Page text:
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ARS Home » Northeast Area » Beltsville, Maryland (BHNRC) » Beltsville Human Nutrition Research Center » Food Surveys Research Group » Research » Publications at this Location » Publication #358444

Research Project: What We Eat in America - Dietary Survey: Data Collection, Interpretation, Dissemination, and Methodology

Location: Food Surveys Research Group

Title: Dietary flavonoid intakes are associated with race but not income in an urban population

Author
item KUCZMARSKI, MARIE - University Of Delaware
item Sebastian, Rhonda
item Goldman, Joseph
item Murayi, Theophile
item Steinfeldt, Lois
item EOSSO, JESSICA - University Of Delaware
item Moshfegh, Alanna
item ZONDERMAN, ALAN - National Institute On Aging (NIA, NIH)
item EVANS, MICHELE - National Institute On Aging (NIA, NIH)

Submitted to: Nutrients
Publication Type: Peer Reviewed Journal
Publication Acceptance Date: 11/9/2018
Publication Date: 11/13/2018
Citation: Kuczmarski, M.F., Sebastian, R.S., Goldman, J.D., Murayi, T., Steinfeldt, L.C., Eosso, J.R., Moshfegh, A.J., Zonderman, A.B., Evans, M.K. 2018. Dietary flavonoid intakes are associated with race but not income in an urban population. Nutrients. 10(11):1749. https://doi.org/10.3390/nu10111749.
DOI: https://doi.org/10.3390/nu10111749

Interpretive Summary: Flavonoids are compounds found in plants that promote health. Although flavonoid intakes have been reported for the U.S. population as a whole, intakes of populations at high risk for diet-related disease are not known. The goal of this study was to measure flavonoid intakes in the Healthy Aging in Neighborhoods of Diversity across the Life Span (HANDLS) study, a large sample of African American (AA) and White (W) low to middle- income adults residing in Baltimore City, Maryland. We used 24-hour dietary recall data to calculate intakes of total flavonoids and six flavonoid classes, and compared intakes by race and income. Further, we compared intakes to those from adults in the nationally representative What We Eat in America (WWEIA), National Health and Nutrition Examination Survey (NHANES) 2007-2010. In HANDLS, AA had lower intakes than W of total flavonoids and all flavonoid classes studied except flavanones. This finding was true regardless of sex, age, and income. Total flavonoid intake did not differ between HANDLS and WWEIA, NHANES, but intakes of the anthocyanidin and flavone classes were lower in HANDLS. Other differences were found only for AA or only for W. These findings are the first to report flavonoid intakes for this high-risk population. This information will be beneficial to epidemiologists who study diet-disease relationships and seek to explain racial disparities in health.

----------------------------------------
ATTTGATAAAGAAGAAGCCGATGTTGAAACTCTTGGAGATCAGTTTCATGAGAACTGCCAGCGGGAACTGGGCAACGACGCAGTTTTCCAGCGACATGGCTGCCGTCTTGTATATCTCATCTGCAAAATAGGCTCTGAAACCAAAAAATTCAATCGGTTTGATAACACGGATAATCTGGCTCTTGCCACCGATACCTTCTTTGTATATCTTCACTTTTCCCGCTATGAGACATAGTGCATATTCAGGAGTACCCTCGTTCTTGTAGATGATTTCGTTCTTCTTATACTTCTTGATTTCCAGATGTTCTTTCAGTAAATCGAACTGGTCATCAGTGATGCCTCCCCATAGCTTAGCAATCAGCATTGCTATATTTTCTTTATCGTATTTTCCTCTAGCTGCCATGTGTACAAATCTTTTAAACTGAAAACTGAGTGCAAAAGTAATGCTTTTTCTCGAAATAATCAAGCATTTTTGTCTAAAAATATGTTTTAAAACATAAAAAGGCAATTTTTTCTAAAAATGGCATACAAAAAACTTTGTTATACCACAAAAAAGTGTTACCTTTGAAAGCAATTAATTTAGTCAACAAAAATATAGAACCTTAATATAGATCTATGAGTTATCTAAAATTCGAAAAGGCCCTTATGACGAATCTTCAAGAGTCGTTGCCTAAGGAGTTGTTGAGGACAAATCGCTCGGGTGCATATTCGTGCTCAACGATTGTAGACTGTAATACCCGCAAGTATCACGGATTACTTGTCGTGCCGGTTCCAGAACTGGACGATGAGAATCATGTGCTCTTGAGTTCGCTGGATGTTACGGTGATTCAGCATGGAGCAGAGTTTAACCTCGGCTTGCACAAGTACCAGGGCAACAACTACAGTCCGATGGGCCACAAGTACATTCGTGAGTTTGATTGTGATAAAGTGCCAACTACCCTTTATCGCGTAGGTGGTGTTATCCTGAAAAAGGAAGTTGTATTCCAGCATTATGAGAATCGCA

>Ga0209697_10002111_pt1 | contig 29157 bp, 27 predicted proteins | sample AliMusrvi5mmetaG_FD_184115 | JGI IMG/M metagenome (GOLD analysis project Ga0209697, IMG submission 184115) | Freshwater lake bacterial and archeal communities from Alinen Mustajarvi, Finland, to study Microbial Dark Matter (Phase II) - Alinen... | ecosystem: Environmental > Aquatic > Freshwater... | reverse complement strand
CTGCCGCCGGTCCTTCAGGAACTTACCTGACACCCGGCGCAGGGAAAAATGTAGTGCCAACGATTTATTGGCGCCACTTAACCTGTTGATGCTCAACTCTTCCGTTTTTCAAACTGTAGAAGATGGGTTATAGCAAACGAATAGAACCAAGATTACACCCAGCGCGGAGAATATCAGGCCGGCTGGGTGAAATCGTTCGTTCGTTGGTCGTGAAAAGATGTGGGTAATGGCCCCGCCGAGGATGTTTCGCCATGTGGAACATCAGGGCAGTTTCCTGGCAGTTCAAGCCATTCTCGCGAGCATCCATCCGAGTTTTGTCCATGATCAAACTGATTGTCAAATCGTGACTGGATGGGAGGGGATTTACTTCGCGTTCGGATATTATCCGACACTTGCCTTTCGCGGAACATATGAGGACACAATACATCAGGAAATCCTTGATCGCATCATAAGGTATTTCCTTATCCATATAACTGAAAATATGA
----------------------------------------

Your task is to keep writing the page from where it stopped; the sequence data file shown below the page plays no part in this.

Technical Abstract: Flavonoids are polyphenolic phytochemicals with health-promoting properties, yet knowledge about their intake in at-risk populations is limited. This study sought to estimate intakes of total flavonoids and 6 flavonoid classes in the Healthy Aging in Neighborhoods of Diversity across the Life Span (HANDLS) study, determine if differences in intakes exist by race (African American (AA) and White (W)) and income (< or > 125% Federal poverty guidelines), and compare intakes to those of a nationally representative population with similar demographic and socioeconomic characteristics. Data transformation normalized the flavonoid intake distributions prior to conducting statistical tests. With the exception of the flavanone class, flavonoid intakes of AAs were significantly lower than those of W (p<0.01), regardless of other potential mediating factors including sex, age, and income. Total flavonoid intakes in HANDLS did not differ from intakes in the nationally representative study, but anthocyanidin and flavone intakes were lower, and race specific differences were found for several flavonoid classes. These findings imply that benefits attributable to flavonoid consumption may not be experienced equally by AA and W, nor in vulnerable populations such as that represented by HANDLS relative to the U.S. population, and may play a role in observed health disparities.